A guided tour through the sounds of Latin American traditional music, its instruments and performers. By Edgardo Civallero

March 16, 2017

The kamacheña

The kamacheña

Part 01. Introduction


 

[Please download the set of audio tracks accompanying these posts]

The kamacheña (also spelled camacheña) is a somehow mysterious Andean musical instrument. At the root of this veil of secrecy might be its reduced geographical distribution, compared to other popular wind instruments of the Andes. Or perhaps it is due to its use being limited to traditional contexts, its poorly known repertoire, or its difficult playing technique.

It is a vertical flute made from a segment of giant reed (Arundo donax) or any other similar Bambusaceae, about 30-35 cm long. At the distal end the tube is closed by the natural node of the cane, while at the proximal end the node is removed and a mouthpiece is cut with a knife. This mouthpiece consists of a semicircular shaped notch flanked by two "wings" carefully carved from the wall of the cane, which gives the instrument its unique identity. The musician has to introduce both of them into his mouth, and direct a concentrated stream of air against the sharp edge of the beveled notch. The sound produced can be modulated by the three or four fingering holes the kamacheña has on its front side.

Such a limited number of holes make it possible to play the flute with one hand (usually the left one), while the other to beats a small double-headed drum (named caja) with a drumstick. It is not unreasonable to suppose that by providing the kamacheña with its curious "side flaps" their creators would have meant to permit its manipulation with a single hand. In general, wind instruments played in a pipe-and-tabor fashion in Latin America are duct flutes ― e.g. Ecuadorian pingullos, Peruvian roncadoras and Bolivian waka-pinkillos, to mention just a couple of the Andean ones. Their mouthpieces allow the performer to hold the proximal end with the lips in order to maintain, to some extent, the stability of the instrument. Anyway, at least one quena (Andean typical notched flute, without "lateral wings") has been documented to be also played with one hand in Cajamarca (Peru) (Instituto Nacional de Cultura, 1978).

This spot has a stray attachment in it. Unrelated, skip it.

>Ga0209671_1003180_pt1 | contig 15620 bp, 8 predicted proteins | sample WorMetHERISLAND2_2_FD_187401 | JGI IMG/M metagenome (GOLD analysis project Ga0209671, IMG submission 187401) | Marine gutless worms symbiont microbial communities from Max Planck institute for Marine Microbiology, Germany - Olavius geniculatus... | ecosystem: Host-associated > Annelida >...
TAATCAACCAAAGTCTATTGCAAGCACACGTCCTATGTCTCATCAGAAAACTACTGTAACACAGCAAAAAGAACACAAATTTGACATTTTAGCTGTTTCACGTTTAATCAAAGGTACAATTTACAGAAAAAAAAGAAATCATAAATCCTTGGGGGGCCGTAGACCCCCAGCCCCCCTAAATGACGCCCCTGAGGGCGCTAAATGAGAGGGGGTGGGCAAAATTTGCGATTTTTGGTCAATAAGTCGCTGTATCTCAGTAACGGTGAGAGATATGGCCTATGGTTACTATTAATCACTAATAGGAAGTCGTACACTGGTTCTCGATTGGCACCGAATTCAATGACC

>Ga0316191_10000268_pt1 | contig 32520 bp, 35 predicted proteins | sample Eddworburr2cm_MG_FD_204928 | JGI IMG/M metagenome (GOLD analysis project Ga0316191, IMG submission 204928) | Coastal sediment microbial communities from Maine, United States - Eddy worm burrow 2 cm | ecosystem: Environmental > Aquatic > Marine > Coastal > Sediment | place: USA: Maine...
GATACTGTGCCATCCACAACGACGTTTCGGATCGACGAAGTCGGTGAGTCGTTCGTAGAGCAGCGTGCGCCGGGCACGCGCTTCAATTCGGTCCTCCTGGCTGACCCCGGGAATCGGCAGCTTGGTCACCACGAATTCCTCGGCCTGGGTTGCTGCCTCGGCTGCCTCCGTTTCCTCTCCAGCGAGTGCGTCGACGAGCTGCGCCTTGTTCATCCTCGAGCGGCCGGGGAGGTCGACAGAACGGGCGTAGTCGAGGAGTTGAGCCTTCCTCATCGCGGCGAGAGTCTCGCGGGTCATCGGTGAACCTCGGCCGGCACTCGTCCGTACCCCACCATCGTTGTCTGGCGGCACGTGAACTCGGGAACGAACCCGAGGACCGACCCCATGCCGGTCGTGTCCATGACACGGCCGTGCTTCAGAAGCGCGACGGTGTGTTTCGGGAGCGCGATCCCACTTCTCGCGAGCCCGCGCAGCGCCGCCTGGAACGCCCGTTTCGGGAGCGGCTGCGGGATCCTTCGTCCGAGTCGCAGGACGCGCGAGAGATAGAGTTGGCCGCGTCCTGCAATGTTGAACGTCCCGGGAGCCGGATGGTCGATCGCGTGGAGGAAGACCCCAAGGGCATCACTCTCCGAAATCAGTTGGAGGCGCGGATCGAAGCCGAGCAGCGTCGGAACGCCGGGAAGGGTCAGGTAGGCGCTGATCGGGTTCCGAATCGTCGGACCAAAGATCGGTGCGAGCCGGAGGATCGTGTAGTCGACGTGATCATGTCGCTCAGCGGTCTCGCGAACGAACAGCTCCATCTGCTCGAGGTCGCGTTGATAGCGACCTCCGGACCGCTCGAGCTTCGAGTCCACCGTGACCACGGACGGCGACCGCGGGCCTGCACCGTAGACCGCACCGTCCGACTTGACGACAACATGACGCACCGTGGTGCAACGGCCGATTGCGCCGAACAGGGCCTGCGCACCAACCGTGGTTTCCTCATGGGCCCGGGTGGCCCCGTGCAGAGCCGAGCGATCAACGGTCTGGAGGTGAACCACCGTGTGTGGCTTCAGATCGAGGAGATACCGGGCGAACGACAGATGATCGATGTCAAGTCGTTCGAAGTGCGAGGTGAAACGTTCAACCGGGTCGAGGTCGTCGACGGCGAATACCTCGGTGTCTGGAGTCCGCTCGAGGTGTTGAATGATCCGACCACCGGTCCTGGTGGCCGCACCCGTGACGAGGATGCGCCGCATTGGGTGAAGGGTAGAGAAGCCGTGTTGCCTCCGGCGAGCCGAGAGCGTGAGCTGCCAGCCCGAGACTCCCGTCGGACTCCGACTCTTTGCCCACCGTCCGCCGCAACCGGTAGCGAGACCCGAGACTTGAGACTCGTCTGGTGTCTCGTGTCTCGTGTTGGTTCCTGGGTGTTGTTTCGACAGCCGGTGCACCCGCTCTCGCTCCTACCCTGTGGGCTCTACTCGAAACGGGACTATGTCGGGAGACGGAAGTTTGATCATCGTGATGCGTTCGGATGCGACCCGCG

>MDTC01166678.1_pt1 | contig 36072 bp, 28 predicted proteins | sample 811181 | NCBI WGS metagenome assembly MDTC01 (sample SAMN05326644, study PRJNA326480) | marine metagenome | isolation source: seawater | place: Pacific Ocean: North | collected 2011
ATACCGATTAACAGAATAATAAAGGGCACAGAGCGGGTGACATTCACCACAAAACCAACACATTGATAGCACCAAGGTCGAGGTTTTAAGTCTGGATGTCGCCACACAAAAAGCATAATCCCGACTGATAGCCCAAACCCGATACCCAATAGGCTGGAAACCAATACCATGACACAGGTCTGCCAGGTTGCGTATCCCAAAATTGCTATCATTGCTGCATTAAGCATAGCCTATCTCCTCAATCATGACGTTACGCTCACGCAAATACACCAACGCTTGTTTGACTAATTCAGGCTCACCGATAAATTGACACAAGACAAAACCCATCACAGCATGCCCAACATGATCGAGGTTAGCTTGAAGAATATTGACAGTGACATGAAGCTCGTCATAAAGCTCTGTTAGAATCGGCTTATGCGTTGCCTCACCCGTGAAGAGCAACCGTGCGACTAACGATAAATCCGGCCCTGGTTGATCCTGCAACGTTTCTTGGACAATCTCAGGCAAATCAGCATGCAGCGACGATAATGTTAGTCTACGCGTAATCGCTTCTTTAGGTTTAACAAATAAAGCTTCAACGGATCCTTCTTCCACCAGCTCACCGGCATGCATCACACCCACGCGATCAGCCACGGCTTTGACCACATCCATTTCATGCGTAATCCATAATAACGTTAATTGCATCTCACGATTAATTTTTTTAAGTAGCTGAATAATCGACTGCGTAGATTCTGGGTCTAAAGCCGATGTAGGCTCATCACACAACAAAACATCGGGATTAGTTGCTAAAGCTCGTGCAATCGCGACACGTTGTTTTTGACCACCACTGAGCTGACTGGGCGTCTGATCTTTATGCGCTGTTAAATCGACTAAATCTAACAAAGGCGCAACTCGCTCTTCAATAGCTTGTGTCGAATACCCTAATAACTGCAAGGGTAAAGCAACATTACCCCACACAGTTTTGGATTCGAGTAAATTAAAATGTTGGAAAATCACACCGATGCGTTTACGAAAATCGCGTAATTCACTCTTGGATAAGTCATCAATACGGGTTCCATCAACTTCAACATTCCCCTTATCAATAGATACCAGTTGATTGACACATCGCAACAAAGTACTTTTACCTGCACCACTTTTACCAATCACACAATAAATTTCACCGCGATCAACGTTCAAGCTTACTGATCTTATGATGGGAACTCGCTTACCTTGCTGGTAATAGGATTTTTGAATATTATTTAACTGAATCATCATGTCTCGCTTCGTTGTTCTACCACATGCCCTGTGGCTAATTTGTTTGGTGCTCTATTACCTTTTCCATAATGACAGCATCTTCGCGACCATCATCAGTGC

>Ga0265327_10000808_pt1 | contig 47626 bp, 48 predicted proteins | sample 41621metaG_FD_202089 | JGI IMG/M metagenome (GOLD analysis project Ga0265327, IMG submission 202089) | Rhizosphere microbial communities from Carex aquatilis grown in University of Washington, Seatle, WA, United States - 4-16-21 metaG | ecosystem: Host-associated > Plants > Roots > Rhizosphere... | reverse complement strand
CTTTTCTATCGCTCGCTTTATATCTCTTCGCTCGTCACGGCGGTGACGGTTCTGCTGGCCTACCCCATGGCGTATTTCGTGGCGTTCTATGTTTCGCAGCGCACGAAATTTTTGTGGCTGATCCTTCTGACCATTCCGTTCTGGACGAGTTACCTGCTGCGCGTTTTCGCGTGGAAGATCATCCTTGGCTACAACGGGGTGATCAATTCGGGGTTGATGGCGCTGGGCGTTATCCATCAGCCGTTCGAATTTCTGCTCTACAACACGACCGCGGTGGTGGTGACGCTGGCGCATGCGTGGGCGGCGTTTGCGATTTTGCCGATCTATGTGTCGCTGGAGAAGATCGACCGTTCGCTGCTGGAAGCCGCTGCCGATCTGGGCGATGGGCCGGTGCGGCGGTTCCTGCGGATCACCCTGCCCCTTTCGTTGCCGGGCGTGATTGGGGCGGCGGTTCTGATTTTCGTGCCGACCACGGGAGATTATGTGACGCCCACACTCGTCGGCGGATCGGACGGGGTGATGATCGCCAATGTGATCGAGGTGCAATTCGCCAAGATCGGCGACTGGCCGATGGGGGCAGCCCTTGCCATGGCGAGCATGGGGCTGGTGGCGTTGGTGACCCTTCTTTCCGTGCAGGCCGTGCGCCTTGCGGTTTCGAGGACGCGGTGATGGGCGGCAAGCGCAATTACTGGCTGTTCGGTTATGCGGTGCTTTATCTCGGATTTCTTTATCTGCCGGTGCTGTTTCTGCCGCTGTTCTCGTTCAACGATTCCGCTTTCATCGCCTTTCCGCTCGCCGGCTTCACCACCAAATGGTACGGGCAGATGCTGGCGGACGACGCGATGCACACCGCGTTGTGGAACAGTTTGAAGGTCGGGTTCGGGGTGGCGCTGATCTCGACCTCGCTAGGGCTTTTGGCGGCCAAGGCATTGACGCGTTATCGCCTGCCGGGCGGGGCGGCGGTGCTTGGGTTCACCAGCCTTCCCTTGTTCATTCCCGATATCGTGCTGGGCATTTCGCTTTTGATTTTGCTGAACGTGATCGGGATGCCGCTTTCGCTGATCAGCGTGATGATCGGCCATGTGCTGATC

Bibliography

Cavour Aramayo, Ernesto (1994). Instrumentos musicales de Bolivia. La Paz. CIMA.

Goyena, Héctor Luis (1997). La música tradicional criolla del Departamento de Tarija (Bolivia). Música e investigación, 1 (1), pp. 59-98.

Instituto Nacional de Cultura (1978). Mapa de los instrumentos musicales de uso popular en el Perú: clasificación y ubicación geográfica. Lima: Oficina de Música y Danza.

Pérez Bugallo, Rubén (1996). Catálogo ilustrado de instrumentos musicales argentinos. Buenos Aires: Ediciones del Sol.

Vega, Carlos (1946). Los instrumentos musicales aborígenes y criollos de la Argentina. Buenos Aires: Ed. Centurión.

 

About this article

Text: Edgardo Civallero.

Image: Argentinean kamacheña and caja [E. Civallero].

This is the first part of the digital book The kamacheña, by Edgardo Civallero, which may be read online on Issuu and freely downloaded here.

 


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